1. Rinse grains in cold water until water runs clear
  2. Presoak grains in cold water for 6-8 hours (optional).  This step helps speed up the cooking process
  3. Bring water to a boil over high heat, add the grains, bring to boil again.  Turn heat on low and simmer tightly covered until grains are tender and all of the water has been absorbed (see recommended cooking times).  Do not remove cover during cooking process, you will lose steam & vapor.
  4. Test for doneness.  Most grains have a chewy texture when cooked.  If done, turn heat off and allow the grains to rest 5-10 minutes
  5. Fluff with fork before serving

COOKING TIMES

 

 

GRAIN (1 cup dry) CUPS WATER COOK TIME CUPS YIELD
Amaranth 2 1/2 20 – 25 min. 2 1/2
Barley, pearled 3 50 – 60 min. 3 1/2
Barley, hulled 3 1 hr. 15 min. 3 1/2
Barley, flakes 2 30 – 40 min. 2 1/2
Buckwheat 2 15 min.. 2 1/2
Cornmeal (fine grind) 4 – 4 1/2 8 – 10 min. 2 1/2
Cornmeal (polenta, coarse) 4 – 4 1/2 20 – 25 min. 2 1/2
Millet 3 – 4 20 – 25 min. 3 1/2
Oat Groats 3 30 – 40 min. 3 1/2
Oat, bran 2 1/2 5 min. 2
Quinoa 2 15 – 20 min. 2 3/4
Rice, brown basmati 2 1/2 35 – 40 min. 3
Rice, brown, long grain 2 1/2 45 – 55 min. 3
Rice, brown, short grain 2 – 2 1/2 45 – 55 min. 3
Rice, brown, quick 1 1/4 10 min. 2
Rice, wild 3 50 – 60 min. 4
Rye, berries 3 – 4 1 hr. 3
Rye, flakes 2 10 – 15 min. 3
Spelt 3 – 4 40 – 50 min. 2 1/2
Teff 3 5 – 20 min. 3 1/2
Triticale 3 1 hr. 45 min. 2 1/2
Wheat, whole berries 3 2 hrs. 2 1/2
Wheat, cracked 2 20 – 25 min. 2 1/4
Wheat, bulgur 2 15 min. 2 1/2

 

 

Integrating Whole Grains in our Daily Regime

  • Start the day with a breakfast consisting of high-fiber cereals such as bran flakes or oatmeal
  • Substitute the refined white toast with whole wheat toast or have a muffin made with spelt, or wheat bran
  • Replace the white sandwich bread with whole wheat, multigrain or rye
  • Add a handful of barley, bulgur or buckwheat in soups or stews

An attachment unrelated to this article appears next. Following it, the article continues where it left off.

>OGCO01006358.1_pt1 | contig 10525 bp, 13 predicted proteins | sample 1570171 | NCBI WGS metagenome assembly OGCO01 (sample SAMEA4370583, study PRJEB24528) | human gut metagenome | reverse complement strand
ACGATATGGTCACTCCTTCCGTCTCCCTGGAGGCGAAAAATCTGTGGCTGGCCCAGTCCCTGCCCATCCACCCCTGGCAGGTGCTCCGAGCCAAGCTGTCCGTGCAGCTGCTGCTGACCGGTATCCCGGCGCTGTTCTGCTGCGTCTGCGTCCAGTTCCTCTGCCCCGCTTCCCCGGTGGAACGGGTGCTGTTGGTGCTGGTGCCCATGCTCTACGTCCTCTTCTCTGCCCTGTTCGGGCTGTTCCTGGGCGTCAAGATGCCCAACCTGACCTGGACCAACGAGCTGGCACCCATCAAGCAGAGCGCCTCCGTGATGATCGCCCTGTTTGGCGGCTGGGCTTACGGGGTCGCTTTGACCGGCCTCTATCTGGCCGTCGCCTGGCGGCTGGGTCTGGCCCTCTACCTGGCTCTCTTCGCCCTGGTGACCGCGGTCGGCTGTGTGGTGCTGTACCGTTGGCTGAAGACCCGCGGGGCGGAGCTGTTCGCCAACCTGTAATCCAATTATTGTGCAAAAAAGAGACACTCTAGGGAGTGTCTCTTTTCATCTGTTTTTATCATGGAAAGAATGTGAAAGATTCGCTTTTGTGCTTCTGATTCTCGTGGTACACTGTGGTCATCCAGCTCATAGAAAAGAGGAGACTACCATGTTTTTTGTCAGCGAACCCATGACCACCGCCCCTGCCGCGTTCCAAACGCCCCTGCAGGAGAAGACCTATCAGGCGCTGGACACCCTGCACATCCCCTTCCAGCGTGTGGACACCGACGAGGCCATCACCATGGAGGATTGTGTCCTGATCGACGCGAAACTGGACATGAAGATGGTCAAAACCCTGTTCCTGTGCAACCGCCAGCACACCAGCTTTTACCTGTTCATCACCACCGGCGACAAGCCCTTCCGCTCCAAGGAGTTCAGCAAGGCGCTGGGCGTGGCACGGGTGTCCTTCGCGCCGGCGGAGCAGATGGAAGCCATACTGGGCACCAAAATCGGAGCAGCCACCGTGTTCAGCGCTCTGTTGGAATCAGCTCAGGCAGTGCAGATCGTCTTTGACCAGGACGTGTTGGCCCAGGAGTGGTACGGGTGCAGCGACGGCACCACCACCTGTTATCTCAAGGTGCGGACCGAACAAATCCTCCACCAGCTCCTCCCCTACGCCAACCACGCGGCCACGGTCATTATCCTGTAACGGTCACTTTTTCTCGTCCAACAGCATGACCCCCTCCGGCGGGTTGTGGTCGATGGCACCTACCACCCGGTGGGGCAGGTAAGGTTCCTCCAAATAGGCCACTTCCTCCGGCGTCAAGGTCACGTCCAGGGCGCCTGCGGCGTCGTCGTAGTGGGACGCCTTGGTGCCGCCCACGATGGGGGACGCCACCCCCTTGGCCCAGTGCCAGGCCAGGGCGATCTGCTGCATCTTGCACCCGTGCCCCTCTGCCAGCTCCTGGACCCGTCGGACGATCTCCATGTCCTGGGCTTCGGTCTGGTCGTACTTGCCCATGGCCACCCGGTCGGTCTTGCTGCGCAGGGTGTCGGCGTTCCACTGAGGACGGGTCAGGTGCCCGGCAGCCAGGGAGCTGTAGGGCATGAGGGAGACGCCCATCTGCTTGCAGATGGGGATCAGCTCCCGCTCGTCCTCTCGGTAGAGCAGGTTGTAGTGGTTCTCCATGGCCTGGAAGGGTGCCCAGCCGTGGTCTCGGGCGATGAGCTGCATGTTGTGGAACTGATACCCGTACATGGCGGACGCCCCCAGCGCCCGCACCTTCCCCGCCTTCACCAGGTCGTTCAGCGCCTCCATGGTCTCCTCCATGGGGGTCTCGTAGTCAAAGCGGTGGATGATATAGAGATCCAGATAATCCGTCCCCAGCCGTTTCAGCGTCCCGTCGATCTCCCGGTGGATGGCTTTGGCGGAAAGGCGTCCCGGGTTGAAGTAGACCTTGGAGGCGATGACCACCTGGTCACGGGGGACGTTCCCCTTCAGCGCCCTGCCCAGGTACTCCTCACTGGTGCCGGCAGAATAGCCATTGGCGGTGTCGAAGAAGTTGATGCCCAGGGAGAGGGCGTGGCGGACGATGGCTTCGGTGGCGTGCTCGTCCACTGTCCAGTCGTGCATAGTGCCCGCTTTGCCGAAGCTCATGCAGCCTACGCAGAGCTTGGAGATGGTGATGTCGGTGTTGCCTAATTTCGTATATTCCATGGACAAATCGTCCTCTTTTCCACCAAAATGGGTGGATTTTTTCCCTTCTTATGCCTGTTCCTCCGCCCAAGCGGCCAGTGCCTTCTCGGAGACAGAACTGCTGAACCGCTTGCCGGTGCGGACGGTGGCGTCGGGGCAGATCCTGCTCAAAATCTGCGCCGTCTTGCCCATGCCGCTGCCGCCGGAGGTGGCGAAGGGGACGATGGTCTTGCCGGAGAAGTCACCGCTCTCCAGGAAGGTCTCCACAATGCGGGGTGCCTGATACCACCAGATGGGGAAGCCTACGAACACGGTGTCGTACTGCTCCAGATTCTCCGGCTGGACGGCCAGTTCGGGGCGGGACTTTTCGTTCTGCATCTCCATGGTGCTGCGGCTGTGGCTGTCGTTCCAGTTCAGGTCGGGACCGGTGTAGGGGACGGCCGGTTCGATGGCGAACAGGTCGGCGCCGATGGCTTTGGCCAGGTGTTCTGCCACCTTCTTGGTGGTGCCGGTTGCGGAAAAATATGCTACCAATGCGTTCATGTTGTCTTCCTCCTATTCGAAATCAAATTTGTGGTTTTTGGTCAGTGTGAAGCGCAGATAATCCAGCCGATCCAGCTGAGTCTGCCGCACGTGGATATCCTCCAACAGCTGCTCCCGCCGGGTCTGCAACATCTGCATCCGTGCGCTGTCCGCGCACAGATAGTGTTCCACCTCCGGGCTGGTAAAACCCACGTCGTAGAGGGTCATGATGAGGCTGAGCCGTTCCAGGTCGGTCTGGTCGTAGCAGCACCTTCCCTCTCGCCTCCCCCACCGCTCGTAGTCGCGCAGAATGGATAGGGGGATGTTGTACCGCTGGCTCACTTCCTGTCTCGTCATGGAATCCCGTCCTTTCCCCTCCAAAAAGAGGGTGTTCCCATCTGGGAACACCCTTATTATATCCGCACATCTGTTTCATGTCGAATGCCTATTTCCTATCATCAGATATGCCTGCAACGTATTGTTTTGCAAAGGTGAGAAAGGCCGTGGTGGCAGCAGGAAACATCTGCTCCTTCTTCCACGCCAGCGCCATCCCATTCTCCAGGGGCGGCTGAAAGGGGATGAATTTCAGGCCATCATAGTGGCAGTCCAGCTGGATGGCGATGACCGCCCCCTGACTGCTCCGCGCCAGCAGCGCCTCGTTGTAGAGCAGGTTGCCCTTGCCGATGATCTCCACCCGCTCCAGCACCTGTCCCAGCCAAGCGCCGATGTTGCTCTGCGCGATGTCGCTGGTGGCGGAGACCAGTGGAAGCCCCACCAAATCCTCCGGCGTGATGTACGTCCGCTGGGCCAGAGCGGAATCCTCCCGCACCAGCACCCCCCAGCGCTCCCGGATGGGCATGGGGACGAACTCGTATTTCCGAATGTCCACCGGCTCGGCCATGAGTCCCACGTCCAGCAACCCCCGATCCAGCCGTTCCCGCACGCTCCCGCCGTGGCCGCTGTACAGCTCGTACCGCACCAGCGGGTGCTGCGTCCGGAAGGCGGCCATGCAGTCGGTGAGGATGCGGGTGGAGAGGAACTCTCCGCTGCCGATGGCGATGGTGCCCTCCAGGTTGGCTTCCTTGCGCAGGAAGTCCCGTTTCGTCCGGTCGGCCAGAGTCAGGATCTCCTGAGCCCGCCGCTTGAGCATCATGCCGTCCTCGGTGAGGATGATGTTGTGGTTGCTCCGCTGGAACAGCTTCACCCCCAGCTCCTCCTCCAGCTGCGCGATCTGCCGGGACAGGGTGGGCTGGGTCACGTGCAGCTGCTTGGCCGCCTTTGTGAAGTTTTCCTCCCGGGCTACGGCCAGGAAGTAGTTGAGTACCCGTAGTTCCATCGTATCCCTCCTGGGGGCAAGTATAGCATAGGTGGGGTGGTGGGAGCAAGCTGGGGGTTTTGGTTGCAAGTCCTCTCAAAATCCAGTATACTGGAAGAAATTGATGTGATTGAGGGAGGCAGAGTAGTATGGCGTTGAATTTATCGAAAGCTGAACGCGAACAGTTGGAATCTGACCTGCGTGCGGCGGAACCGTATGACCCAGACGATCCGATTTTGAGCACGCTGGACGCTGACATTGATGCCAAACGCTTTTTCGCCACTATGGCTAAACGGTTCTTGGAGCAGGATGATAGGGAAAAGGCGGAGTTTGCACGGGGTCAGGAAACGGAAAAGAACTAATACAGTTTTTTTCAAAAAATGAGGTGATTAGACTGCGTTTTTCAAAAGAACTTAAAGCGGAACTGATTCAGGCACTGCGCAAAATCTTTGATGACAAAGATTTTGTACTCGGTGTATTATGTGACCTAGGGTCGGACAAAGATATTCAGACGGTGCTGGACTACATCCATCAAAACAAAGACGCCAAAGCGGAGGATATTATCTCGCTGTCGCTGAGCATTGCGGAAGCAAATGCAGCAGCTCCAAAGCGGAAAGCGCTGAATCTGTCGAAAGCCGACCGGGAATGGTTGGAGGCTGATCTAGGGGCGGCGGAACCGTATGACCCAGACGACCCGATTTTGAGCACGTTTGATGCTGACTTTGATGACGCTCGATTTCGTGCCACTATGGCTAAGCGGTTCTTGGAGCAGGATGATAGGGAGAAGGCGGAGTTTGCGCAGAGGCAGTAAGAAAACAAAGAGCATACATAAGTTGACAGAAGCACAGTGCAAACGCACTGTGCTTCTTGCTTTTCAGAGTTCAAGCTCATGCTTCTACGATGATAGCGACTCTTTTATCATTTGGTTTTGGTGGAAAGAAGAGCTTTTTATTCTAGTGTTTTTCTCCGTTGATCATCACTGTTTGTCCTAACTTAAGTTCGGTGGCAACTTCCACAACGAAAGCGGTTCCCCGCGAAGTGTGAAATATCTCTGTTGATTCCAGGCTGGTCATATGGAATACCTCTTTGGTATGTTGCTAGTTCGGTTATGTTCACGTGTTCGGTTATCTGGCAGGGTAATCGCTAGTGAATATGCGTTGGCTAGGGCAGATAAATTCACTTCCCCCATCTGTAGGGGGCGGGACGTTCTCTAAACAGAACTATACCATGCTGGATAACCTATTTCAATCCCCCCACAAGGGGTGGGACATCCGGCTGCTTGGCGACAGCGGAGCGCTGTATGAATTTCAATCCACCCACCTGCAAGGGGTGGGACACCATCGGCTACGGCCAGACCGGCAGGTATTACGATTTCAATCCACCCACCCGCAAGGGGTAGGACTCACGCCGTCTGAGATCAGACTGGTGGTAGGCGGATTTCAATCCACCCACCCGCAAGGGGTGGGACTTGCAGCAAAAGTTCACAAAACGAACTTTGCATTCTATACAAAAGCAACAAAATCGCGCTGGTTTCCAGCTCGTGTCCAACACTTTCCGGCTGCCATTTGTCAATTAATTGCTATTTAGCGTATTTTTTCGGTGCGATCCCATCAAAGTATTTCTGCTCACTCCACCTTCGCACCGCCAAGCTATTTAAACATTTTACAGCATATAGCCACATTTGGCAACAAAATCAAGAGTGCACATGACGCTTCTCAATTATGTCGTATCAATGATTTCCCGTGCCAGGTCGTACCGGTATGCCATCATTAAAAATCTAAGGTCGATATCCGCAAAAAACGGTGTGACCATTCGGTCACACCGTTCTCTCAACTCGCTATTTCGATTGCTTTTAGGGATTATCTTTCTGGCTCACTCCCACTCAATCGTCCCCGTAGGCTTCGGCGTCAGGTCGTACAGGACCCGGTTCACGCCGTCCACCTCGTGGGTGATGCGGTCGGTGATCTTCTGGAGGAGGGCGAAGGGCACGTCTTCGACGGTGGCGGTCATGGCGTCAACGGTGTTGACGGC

• Sprinkle a handful of teff on salads or rice
  • Use whole wheat breadcrumbs to coat oven-baked chicken or fish
  • Use rolled oats or crushed bran in recipes calling for breadcrumbs
  • Replace some of the white flour with whole wheat flour for making breads, loaves, pancakes or scones
  • Replace the durum semolina pasta with kamut pasta, brown rice pasta, or whole wheat pasta

 

Bulgur and Lentil Pâté

This salad is highly complemented by an acidic tomato-red onion salad.  It can be consumed as is, or made into patties and pan-fried or baked in the oven.

1 cup green lentils + 3 cups water (soak lentils in cold water much earlier, will speed up the process)

Sea salt

¾ cup olive oil

¾ cup bulgur (fine or medium) +1-1/2 cup water

1 medium onion, minced

Paprika, to taste

Cayenne, to taste

Cumin, to taste

1 tbsp good quality tomato paste

1 cup sweet red bell peppers, small dice

1/3 cup green onions, sliced

¼ cup fresh parsley, finely chopped

¼ cup fresh mint, finely chopped

Salt & pepper

Just a dash of red wine vinegar, to taste, to add some acidity

Combine lentils, water and dash of salt in heavy saucepan.  Bring to boil over high heat, and then simmer until lentils are tender, about 30-40 minutes.

In the meantime, soak bulgur in water until they’re fully absorbed and soft to the bite.

Stir in ½ cup Mazola and bulgur into the tender lentils.  Simmer for 2-3 minutes.  Remove from heat and cover for 15 minutes.

In heavy skillet, heat the ¼ cup Mazola over moderate heat.  Sauté onions with cumin, paprika and cayenne, until they’re golden brown.  Stirring frequently.

In large mixing bowl, combine the lentil and bulgur mixture with the onion mixture and knead by hand (or others prefer to blend this into a pate mixture in the food processor).  If using a processor, transfer the mixture into a bowl, then add the remaining ingredients (peppers, green onions, parsley and mint).  Mix thoroughly and season to taste.

Keeping hands moist with cold water, form little bundles (like kebabs).  Arrange them on a serving platter sprinkled with more of the sweet peppers, green onions, parsley and mint.

Serve with side of Aleppo pepper, paprika or cayenne.

Serves 4 for dinner